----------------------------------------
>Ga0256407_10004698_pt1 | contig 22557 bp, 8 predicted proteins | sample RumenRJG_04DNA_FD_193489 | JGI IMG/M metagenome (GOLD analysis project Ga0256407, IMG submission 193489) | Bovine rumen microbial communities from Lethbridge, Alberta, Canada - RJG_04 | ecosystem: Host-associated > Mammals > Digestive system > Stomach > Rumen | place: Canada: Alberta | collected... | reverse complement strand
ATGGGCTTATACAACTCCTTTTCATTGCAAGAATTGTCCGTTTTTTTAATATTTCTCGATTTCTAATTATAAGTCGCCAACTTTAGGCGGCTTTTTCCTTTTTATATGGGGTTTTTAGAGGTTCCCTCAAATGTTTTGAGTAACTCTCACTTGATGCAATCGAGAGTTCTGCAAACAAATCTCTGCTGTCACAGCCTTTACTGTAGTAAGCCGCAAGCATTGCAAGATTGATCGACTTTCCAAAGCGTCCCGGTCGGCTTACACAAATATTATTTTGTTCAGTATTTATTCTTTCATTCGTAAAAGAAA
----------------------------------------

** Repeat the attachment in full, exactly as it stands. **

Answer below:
>Ga0256407_10004698_pt1 | contig 22557 bp, 8 predicted proteins | sample RumenRJG_04DNA_FD_193489 | JGI IMG/M metagenome (GOLD analysis project Ga0256407, IMG submission 193489) | Bovine rumen microbial communities from Lethbridge, Alberta, Canada - RJG_04 | ecosystem: Host-associated > Mammals > Digestive system > Stomach > Rumen | place: Canada: Alberta | collected... | reverse complement strand
ATGGGCTTATACAACTCCTTTTCATTGCAAGAATTGTCCGTTTTTTTAATATTTCTCGATTTCTAATTATAAGTCGCCAACTTTAGGCGGCTTTTTCCTTTTTATATGGGGTTTTTAGAGGTTCCCTCAAATGTTTTGAGTAACTCTCACTTGATGCAATCGAGAGTTCTGCAAACAAATCTCTGCTGTCACAGCCTTTACTGTAGTAAGCCGCAAGCATTGCAAGATTGATCGACTTTCCAAAGCGTCCCGGTCGGCTTACACAAATATTATTTTGTTCAGTATTTATTCTTTCATTCGTAAAAGAAA